Instead I give an assessment and ask students to show me what they know or how well they can perform. I explain the purpose of it and how making mistakes shows us where we can grow. It removes the temptation to cheat. Not entirely, but for the most part. There’s little reason to cheat when a grade isn’t involved. In fact, I asked my students earlier in the year if they ever cheated in my class and the consensus was “No because we don’t really have tests or quizzes; there’s really no reason to cheat.” While I’m sure some still cheated at times, I believe it’s far less than other classes.

As an ELA teacher, another common form of cheating that comes to mind is fake reading. When students read for a grade, especially a piece of text they could care less about, they tend to fake it. They’ll seek out answers online or read summaries rather than the actual text. I know because I fake read my way through high school.

Failing or making mistakes is unavoidable and for good reason. It’s how we learn. Students need to understand how to fail, reflect and grow. Unfortunately, the fear of failing still paralyzes our society. We treat failures harshly. Students are expected to pass a test the first time or else they feel dumb or stupid. They’re expected to say the “right” answer the first time. They’re expected to pass everything ever given to them.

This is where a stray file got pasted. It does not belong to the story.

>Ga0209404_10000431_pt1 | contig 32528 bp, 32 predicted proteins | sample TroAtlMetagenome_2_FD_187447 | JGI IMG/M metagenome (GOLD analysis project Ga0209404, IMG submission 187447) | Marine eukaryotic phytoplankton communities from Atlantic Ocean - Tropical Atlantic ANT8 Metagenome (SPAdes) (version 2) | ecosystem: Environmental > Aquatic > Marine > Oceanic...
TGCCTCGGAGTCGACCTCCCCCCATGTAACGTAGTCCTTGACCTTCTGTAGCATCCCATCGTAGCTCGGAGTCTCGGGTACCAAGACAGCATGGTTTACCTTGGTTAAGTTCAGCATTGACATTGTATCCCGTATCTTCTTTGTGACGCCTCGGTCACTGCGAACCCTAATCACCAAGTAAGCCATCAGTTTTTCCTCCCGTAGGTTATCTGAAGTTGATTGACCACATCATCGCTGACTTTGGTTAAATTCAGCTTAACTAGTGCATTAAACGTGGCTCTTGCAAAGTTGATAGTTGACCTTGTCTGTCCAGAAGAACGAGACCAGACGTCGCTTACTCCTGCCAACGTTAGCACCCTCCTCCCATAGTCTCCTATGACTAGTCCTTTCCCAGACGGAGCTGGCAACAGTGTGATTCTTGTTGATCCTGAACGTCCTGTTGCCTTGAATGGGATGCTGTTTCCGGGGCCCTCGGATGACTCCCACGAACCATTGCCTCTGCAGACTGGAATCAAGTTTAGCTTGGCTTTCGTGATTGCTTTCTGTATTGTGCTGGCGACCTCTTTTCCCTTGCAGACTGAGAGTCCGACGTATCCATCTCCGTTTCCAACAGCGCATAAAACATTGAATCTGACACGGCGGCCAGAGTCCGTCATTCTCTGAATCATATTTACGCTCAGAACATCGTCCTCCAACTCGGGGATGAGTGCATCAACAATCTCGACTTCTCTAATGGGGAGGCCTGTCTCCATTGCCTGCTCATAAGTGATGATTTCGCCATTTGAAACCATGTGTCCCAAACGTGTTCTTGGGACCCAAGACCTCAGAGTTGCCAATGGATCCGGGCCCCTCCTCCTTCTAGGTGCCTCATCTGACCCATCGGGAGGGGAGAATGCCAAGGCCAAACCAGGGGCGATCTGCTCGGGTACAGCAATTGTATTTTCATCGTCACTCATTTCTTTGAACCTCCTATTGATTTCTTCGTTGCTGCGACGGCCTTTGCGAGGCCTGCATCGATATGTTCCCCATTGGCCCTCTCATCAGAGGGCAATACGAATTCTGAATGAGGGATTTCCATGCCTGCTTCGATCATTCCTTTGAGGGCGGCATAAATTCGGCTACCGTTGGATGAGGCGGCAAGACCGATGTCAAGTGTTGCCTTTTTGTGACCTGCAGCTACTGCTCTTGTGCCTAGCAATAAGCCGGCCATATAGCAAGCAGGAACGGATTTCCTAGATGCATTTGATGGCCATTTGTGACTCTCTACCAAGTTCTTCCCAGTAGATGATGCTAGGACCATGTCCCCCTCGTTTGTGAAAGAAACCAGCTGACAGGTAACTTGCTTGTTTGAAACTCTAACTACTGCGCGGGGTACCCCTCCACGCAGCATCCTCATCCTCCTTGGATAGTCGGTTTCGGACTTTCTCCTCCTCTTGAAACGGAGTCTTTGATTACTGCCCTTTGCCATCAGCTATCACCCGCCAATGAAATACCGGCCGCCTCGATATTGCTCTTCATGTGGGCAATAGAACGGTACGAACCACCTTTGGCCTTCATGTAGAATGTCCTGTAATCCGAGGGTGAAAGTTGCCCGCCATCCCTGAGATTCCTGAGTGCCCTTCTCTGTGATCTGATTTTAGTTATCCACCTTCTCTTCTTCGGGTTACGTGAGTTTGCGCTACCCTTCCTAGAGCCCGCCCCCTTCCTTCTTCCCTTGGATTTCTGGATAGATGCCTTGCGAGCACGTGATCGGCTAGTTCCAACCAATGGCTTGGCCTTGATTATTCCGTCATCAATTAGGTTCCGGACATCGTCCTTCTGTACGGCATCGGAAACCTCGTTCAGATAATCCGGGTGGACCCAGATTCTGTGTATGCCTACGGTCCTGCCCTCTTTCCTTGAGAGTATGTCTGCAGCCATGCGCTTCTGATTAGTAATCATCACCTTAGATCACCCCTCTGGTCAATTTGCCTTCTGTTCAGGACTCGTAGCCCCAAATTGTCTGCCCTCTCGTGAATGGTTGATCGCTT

As evident from our discussion, part of the problem is grading. We don’t need grades to learn. This isn’t anything new. We’ve know this for a long time. Remove them from education, and yes things get more difficult for us as teachers, but the end result would be a shift towards more learning and less “So how do I get an A?”

Grades are an easy way to label a student’s effort or ability. I cringe every time I have to assign a numerical value to student writing. Grading has never felt right or natural to me. Grading has never felt like an accurate reflection of a student. Not to mention everyone grades differently. An “A” student isn’t the most intelligent. Often times, they’re the one playing the game of school correctly, the one cheating, the one doing the extra credit, the one studying until 1AM the night before a test.

Instead of wasting time on grades, we should be giving students more feedback. Showing them how mistakes allow us to grow, how they shouldn’t be avoided. Most things I try in the classroom only get better over time. I reflect on what went well and what needs to change. Without this reflection, I would be the same teacher I was during my first year.

Removing grades takes many teachers out of their comfort zone. It requires more than adding up points on an assessment. We rely on grades far too much. Remove them and you’ll have parents and students still ask what their grade is. They’ve been a measure of success for far too long.  It’s unfortunate. It’s crippling. It’s wrong and it needs to change. Not tomorrow, not next week, but right now. I don’t care how much effort it requires. I don’t care if grades are how we’ve always done it. I do care that grades cause high levels of stress and unnecessary cheating. Worst of all, it labels students inaccurately and in extreme cases brainwashes them into believing it’s who they are.

Let’s face it, education isn’t about learning, it’s about the grade and that’s a huge problem. Because now more than ever, students need to know how to learn, not how to obtain an A.